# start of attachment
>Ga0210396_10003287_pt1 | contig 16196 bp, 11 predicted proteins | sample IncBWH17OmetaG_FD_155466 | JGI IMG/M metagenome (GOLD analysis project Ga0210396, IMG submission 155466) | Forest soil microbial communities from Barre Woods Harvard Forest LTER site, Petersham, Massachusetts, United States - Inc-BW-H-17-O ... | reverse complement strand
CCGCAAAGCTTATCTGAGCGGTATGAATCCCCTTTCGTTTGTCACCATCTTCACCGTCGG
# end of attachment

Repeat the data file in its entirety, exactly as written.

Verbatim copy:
>Ga0210396_10003287_pt1 | contig 16196 bp, 11 predicted proteins | sample IncBWH17OmetaG_FD_155466 | JGI IMG/M metagenome (GOLD analysis project Ga0210396, IMG submission 155466) | Forest soil microbial communities from Barre Woods Harvard Forest LTER site, Petersham, Massachusetts, United States - Inc-BW-H-17-O ... | reverse complement strand
CCGCAAAGCTTATCTGAGCGGTATGAATCCCCTTTCGTTTGTCACCATCTTCACCGTCGG